When I was doing my MBA in the early 1990s, people looked up to Japan. In retrospect we can see that the country’s economic growth and stock index were peaking. Opinion pieces on the outrageous price of real estate were common. At one point, the assessed value Tokyo’s Imperial Palace grounds was higher than that of the entire state of California.

In my MBA classes we heard lectures on Kaizen and other Japanese practices, terms that hardly find mention in the media these days. We were constantly reminded of how well the Japanese work in groups, and how this should be implemented in the West.

So which is true? The romanticized portrayal of the ’90s, when Japan was seen as the solution to the world’s problems, or today’s dismal caricature, in which Japan is part laughingstock and part rapidly declining society headed toward self-destruction?

From factory floors to homes, robots have made huge inroads into the Japanese society. They might even nullify the risk that the country may lack workers.

In both cases, in my view, the world has looked for mere rationalizations, rather than dissecting the underlying issues.

I am a huge fan of Japan. In Japan I see the future of humanity. Perhaps Korea and China should be included in that vision of the future. South Koreans and Chinese — who might superficially dislike Japan — have eagerly copied Japanese ways. Japanese products are sold in abundance in East and Southeast Asia. All the way to Malaysia and Singapore, people look for models to Japan and now increasingly to South Korea, which copied its economic miracle from Japan.

Blaming the Japanese for not being innovative is a distortion of reality. An American geologist with whom I recently spent a couple of days in Japan called the young Japanese “young Einsteins,” while showing me an innovative product that a large Japanese company has developed. From factory floors to homes, robots have made huge inroads into the Japanese society. They might even nullify the risk that the country may lack workers.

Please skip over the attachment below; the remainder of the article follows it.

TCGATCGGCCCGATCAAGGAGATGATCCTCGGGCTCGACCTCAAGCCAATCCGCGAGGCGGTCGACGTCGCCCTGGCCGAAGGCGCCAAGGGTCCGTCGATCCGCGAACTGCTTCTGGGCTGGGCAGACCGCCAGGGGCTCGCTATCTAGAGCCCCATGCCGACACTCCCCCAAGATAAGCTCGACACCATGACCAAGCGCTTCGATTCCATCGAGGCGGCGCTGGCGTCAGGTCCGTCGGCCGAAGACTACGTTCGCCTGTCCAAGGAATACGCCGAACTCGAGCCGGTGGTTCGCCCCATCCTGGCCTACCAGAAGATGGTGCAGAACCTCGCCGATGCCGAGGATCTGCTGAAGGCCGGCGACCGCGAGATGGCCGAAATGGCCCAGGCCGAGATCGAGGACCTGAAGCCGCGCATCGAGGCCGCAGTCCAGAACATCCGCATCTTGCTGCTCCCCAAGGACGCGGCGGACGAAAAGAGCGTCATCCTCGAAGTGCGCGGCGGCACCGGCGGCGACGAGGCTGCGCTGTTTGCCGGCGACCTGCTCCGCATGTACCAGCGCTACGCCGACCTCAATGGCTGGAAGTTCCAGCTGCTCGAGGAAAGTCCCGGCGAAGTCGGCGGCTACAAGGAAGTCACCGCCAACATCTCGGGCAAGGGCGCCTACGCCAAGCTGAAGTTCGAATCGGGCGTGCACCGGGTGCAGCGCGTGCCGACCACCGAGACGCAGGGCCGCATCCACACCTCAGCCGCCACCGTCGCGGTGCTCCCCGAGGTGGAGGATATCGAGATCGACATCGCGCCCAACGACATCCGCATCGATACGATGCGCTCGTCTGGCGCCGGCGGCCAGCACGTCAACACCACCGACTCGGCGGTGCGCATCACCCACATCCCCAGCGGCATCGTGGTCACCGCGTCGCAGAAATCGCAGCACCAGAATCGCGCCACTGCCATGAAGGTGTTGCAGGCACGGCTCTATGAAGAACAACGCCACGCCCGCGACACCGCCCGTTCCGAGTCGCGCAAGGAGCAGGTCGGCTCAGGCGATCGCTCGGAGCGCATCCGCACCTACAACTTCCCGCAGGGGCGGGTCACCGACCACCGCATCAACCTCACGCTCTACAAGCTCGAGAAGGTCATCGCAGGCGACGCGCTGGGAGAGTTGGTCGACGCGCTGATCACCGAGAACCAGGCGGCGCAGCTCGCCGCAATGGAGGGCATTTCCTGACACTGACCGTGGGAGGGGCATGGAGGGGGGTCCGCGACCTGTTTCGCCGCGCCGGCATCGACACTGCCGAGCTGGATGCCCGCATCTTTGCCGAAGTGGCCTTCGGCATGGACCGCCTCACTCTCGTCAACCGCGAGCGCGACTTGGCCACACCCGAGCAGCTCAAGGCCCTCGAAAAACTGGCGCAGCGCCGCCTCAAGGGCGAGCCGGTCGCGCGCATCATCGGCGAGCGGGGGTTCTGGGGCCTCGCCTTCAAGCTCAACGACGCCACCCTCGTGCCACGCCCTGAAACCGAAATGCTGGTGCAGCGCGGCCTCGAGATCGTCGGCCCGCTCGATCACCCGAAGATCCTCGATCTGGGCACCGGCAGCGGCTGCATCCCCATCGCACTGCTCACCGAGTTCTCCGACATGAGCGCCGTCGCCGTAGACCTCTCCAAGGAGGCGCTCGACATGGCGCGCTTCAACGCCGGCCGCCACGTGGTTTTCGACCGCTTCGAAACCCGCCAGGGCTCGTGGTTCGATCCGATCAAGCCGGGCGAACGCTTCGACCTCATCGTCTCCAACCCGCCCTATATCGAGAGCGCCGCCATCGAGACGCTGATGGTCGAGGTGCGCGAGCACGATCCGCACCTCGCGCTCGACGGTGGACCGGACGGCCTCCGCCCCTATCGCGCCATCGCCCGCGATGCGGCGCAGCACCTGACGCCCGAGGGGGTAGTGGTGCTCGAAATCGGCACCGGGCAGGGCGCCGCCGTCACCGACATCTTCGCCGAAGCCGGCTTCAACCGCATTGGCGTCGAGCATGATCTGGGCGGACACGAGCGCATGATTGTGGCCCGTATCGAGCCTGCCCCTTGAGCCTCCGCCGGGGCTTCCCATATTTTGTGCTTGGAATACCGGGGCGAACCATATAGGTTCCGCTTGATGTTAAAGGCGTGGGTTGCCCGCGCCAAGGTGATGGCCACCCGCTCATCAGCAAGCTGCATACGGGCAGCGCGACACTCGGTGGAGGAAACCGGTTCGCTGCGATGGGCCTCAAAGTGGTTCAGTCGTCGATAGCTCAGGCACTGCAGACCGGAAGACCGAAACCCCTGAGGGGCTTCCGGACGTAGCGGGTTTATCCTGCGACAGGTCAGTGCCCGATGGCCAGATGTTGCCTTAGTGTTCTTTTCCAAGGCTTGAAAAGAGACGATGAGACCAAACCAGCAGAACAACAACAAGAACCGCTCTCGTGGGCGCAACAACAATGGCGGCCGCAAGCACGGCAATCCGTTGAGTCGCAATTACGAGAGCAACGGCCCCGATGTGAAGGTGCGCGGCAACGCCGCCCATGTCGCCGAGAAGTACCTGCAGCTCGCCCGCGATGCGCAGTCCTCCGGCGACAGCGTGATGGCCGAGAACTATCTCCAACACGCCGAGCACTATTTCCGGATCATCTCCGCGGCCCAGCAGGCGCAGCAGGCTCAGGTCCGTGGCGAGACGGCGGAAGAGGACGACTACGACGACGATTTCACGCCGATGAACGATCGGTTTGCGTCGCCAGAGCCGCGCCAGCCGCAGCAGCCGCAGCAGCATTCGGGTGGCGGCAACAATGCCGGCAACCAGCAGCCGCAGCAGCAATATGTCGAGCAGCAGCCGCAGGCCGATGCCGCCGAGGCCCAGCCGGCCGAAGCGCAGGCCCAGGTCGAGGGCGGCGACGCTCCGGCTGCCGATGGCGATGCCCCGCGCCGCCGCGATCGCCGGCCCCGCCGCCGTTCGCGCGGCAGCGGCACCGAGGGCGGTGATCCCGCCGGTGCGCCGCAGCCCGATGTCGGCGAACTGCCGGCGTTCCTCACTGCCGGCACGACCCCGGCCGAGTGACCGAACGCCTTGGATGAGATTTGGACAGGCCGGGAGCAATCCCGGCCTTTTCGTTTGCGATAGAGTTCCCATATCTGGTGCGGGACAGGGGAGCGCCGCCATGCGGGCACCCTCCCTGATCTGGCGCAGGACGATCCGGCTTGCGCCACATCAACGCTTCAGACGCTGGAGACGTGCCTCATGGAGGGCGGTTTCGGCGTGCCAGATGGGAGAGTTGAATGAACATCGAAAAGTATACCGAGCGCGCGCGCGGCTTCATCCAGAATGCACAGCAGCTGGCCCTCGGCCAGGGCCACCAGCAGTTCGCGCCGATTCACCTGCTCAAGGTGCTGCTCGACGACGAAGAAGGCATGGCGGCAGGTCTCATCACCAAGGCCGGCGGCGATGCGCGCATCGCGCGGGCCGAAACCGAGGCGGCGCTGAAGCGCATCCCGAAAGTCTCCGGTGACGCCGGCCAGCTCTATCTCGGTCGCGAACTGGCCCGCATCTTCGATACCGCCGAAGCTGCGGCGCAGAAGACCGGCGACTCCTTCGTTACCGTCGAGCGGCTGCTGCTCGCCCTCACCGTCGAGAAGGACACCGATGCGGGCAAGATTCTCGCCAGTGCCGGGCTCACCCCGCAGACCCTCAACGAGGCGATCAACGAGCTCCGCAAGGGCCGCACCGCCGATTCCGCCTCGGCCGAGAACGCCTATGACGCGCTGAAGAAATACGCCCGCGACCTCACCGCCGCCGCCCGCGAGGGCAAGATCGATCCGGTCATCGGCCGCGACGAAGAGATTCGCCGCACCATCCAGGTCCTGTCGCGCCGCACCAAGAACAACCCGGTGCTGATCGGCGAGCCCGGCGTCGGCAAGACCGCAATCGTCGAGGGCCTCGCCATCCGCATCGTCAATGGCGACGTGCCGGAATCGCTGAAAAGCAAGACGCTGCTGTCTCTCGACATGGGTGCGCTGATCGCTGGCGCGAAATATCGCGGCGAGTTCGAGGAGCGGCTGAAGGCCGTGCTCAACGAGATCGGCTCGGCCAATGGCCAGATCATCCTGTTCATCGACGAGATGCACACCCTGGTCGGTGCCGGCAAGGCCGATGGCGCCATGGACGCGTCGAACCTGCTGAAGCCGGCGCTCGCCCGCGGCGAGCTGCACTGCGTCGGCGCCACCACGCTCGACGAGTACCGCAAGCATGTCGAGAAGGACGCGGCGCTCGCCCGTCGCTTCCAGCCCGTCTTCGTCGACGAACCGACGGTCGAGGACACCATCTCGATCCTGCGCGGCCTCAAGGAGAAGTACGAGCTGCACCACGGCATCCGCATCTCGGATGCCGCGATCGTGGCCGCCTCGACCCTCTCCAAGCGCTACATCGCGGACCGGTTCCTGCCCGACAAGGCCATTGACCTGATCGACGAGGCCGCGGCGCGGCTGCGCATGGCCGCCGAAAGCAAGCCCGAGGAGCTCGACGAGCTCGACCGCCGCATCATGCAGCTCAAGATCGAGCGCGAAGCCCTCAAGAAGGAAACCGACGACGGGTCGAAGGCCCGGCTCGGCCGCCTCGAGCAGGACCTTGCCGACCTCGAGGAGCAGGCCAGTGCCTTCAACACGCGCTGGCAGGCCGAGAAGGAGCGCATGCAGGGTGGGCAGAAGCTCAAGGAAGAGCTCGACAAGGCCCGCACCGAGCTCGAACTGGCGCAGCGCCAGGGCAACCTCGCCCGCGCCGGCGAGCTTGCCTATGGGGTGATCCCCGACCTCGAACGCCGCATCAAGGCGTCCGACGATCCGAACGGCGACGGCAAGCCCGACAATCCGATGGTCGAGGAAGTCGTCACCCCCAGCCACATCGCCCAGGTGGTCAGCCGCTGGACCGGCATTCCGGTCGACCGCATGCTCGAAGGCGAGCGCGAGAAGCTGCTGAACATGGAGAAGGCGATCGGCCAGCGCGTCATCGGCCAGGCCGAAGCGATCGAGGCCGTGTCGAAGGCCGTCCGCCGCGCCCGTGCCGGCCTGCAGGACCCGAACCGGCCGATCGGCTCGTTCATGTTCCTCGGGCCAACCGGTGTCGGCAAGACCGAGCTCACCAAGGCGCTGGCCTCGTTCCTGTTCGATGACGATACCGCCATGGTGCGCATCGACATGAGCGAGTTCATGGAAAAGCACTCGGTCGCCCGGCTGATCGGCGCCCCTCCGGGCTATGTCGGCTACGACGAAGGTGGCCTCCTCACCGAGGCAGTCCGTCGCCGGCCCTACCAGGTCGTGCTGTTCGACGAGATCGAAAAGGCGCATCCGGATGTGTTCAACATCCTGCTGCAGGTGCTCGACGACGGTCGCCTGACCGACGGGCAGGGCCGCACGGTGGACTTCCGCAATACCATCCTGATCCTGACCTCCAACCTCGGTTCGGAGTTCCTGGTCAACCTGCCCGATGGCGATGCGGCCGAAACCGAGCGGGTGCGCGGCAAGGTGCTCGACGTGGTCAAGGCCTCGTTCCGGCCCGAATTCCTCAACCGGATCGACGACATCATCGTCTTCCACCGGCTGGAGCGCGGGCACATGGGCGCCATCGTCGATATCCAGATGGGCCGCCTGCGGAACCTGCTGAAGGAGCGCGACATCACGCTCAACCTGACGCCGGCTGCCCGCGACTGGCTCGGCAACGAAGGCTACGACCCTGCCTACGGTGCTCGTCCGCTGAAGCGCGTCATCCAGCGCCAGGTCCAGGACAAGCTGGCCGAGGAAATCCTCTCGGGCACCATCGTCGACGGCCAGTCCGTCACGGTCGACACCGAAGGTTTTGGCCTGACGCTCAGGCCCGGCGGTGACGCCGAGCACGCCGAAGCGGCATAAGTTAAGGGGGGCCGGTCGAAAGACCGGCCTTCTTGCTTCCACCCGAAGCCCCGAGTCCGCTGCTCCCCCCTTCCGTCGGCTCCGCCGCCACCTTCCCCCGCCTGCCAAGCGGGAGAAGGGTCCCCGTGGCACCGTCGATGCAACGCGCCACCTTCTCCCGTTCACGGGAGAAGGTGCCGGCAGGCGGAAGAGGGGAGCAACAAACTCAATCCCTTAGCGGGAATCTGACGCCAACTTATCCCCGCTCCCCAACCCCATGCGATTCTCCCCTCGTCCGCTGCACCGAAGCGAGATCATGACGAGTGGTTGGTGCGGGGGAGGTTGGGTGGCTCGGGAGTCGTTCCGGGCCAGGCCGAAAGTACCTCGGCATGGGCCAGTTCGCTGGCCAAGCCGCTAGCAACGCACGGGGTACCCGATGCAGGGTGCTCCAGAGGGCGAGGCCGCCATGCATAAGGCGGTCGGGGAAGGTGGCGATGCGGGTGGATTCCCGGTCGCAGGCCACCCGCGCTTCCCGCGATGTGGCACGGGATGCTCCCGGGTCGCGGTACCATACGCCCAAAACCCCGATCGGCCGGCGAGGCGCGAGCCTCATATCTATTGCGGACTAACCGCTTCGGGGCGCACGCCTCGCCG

Japan has produced a mind-boggling array of international brands: Toyota, Sony, Citizen, Canon, Hitachi, Komatsu, Nikon, Panasonic, Toshiba, Honda, Seiko . . . the quality, perfection, passion, devotion, and mindfulness that these brands embody are hard to beat. And it’s not just the brands. Quality, cleanliness, and attention to detail is everywhere in Japan. Only a very few countries in Europe enjoy similar levels of devotion to excellence.

Politeness is one of the major pillars of any civilization. It shows respect for the other individuals, and it reflects how people live, work, and engage with others. And Japan is among the politest societies in the world. There are seven possible conjugations for most verbs, depending on how polite the speaker wants to be. I have traveled a lot on Japanese trains, and not once did the person sitting in front of me fail to ask my permission before reclining his seat. They ask, despite the ample leg space provided in these trains. When they arrive at their destinations, they always set their seats straight and organize the magazines as they were when they arrived.